July 31, 2014

Eastern Michigan's second, five-year grant for McNair Scholars propels competitive program forward

U.S. Department of Education recognizes Eastern's successful program

by Pamela Young, Published March 15, 2013

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YPSILANTI - The McNair Scholars program at Eastern Michigan University has been awarded its second, five-year competitive grant from the U.S Department of Education.

Named for the late Ronald McNair, astronaut on the Challenger space shuttle, the program provides advising, faculty mentoring, research training and a Summer Research Institute to support a select group of undergraduate students who intend to pursue a doctoral degree in any discipline.

"This was a rigorous competition," said program director Heather Neff, a professor of English language and literature at Eastern Michigan. "The U.S. Department of Education decreased the number of McNair programs nationwide, from 207 to 120, so our selection as a site is a tribute to our University's commitment to the success of students from the target population."

The program is designed for high-achieving students from low income and first-generation to attend college, or from underrepresented homes, and who are preparing to obtain a doctoral degree.

Cherese Colston, left, with mentor Lolita Cummings Carson, public relations professor

During the fall 2012 semester, 14 new students were admitted to the program. Among the new scholars were an Eastern Michigan University Presidential Scholar, a Bill and Melinda Gates Millennium Scholar, and several from the EMU Honors College. Their majors range from chemistry to speech and language pathology to forensic anthropology.

"What is exciting is that under the new grant provisions, EMU's program may now recruit qualified first-year students," Neff said. "Previously students had to be sophomores before applying."

Among Eastern's goals is to increase the number of scholars majoring in science, technology, engineering and math (STEM) to forty percent, Neff said. The program will offer additional tutoring and advising support for the STEM students.

"We also will be strengthening our ties with Eastern's Physics Scholars Program, the Committee for Undergraduate Research and the Summer Science Research Initiative," said Neff.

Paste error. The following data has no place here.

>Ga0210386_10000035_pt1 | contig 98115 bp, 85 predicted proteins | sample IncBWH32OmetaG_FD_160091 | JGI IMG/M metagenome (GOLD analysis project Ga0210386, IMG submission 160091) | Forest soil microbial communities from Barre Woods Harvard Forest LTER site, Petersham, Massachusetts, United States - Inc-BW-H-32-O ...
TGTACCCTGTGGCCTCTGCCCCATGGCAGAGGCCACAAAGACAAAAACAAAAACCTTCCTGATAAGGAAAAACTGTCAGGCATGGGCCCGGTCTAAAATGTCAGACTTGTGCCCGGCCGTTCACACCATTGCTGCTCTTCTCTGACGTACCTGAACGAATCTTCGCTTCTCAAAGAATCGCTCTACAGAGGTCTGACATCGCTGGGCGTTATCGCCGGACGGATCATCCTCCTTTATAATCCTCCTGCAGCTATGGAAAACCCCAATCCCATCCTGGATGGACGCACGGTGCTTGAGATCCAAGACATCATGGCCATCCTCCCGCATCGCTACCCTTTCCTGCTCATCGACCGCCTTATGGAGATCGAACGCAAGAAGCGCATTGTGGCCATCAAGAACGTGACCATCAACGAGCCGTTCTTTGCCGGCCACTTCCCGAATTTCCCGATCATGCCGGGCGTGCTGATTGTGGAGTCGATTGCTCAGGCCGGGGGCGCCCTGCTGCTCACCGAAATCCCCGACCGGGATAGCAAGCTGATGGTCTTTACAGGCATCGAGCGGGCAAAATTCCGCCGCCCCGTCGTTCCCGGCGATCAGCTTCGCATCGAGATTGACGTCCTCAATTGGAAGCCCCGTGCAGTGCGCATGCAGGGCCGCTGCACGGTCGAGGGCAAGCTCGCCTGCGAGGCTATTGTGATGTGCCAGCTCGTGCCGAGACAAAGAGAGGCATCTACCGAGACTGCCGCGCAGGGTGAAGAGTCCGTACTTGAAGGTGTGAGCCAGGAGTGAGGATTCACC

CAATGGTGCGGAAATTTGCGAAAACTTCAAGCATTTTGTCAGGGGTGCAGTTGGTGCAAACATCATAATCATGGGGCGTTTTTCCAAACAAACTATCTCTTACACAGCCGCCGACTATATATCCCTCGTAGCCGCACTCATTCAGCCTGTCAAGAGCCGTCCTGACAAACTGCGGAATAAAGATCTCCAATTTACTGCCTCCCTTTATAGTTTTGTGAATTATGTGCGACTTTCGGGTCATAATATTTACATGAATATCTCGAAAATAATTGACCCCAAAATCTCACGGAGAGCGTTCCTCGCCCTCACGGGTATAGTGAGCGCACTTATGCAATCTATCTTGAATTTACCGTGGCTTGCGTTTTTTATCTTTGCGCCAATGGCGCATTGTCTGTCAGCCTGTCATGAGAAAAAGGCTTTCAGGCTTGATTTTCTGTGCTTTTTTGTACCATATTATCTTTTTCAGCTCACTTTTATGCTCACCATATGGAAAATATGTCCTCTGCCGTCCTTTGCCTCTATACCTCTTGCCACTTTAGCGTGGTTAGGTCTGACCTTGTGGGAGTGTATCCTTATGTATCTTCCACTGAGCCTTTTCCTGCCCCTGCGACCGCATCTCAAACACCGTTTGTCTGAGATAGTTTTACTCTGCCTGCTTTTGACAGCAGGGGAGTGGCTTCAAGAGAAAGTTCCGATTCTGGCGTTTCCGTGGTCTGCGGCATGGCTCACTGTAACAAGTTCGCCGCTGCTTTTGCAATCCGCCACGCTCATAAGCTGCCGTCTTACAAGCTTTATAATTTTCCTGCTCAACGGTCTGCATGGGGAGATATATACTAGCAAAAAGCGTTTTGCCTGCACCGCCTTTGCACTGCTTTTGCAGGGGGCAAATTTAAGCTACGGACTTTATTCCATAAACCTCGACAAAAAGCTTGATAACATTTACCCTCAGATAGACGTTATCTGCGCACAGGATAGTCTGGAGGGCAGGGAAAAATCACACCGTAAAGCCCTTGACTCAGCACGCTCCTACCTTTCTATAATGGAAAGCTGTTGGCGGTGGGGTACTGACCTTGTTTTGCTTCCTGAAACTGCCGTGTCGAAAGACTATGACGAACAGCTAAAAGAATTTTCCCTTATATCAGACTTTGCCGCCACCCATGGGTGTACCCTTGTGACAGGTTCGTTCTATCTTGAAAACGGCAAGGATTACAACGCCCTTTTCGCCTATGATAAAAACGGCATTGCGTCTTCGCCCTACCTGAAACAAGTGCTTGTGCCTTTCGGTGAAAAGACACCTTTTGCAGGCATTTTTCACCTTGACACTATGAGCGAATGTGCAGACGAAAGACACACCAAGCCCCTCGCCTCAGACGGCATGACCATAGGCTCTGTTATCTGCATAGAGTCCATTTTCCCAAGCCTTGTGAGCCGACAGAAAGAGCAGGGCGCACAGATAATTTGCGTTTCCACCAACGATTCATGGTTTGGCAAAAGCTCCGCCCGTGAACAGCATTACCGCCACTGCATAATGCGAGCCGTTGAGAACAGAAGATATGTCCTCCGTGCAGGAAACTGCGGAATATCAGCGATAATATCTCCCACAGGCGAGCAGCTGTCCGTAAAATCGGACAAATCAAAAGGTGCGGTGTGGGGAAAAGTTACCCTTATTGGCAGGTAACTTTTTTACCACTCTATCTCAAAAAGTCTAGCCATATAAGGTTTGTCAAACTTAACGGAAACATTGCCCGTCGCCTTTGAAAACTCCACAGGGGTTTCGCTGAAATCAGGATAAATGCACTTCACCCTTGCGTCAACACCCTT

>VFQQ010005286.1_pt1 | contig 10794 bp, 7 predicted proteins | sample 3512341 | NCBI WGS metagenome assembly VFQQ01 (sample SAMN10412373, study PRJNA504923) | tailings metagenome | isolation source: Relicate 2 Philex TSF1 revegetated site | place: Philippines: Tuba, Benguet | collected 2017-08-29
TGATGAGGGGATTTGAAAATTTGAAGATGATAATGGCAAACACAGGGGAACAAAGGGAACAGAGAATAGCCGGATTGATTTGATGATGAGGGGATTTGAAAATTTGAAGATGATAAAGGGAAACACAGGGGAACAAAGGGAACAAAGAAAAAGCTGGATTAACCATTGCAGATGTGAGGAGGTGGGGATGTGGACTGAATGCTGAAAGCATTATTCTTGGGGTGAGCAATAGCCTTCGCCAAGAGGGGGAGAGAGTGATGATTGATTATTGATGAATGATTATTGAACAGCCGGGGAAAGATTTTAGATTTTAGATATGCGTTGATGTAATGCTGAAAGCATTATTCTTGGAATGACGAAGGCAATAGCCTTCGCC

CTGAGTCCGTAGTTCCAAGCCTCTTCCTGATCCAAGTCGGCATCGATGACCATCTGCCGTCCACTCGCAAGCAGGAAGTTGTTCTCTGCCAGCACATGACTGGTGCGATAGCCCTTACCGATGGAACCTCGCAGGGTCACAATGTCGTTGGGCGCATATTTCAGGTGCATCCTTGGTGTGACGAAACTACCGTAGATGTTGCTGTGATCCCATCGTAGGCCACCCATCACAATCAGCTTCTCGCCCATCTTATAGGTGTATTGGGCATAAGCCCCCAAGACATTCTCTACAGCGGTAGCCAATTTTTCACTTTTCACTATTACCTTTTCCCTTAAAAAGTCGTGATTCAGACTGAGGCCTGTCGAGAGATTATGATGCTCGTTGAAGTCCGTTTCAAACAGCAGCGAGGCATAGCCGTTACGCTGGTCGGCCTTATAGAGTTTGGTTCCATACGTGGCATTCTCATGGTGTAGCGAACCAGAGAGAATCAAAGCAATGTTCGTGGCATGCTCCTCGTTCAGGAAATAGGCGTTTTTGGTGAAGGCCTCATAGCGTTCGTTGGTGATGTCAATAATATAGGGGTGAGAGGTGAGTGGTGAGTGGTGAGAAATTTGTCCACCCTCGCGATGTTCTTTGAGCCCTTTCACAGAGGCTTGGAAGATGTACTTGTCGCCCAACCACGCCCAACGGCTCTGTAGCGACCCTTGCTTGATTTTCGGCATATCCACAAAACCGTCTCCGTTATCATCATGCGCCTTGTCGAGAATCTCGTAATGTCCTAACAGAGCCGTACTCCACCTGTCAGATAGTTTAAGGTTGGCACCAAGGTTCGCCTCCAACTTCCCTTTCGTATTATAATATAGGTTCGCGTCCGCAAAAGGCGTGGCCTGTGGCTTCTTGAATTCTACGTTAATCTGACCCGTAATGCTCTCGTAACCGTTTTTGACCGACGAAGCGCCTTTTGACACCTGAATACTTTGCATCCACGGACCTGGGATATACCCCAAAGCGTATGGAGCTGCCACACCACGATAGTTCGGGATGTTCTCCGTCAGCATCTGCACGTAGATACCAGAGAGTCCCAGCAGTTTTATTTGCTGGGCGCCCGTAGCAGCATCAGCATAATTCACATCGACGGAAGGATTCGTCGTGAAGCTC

To help the Scholars, the program hosts McNair research seminars for sophomores and third year students. The seminars offer training in research writing, presentation and publication. The students are then expected to publish research papers in the McNair Scholars Research Journal. All research is conducted under the direction of faculty mentors.

"The McNair program had a big impact on my last two years of school," said Cherese Colston, a 22-year-old from Mt. Morris, Mich. "Eastern Michigan is a thriving, productive and supportive community. They are always looking out for your best interests."

Colston, who is majoring in public relations, said she at first felt intimidated by the level of research expected of the McNair Scholars.

"By the end, I realized I could do it," she said. "You learn about yourself and your topic of study as a researcher. The end result tends to be beyond what is expected."

Colston graduates in April and will then enter the manager-training program at the store Target. Her goals are to work on a master's degree in integrated marketing communications at EMU and gain enough experience in order to work in Target's public relations and marketing department.

McNair Scholars from Eastern Michigan can be found throughout the world, according to Neff.

Past and present scholars include:

  • Victor Torres, a 2012 alumnus, who currently is in graduate school at Michigan State University. He is participating in a research internship at the Cleveland Clinic Children's Hospital Center for Autism. Torres is working on three different projects under the direction of a faculty mentor, and hopes to present his research at an autism research conference.
  • Aissa Laouan Wandaram, a 2012 graduate, works for UNICEF in the African county of Niger. She recently attended a conference about global partnerships to end child marriage.
  • Latina Sledge, a senior scholar majoring in secondary education, recently participated in the Teach and Learn Korea (TaLK) program. Sledge taught at an elementary school in rural South Korea.

Contact the McNair Scholars program for more information. 

 

Pamela Young

pyoung@emich.edu

734.487.4400

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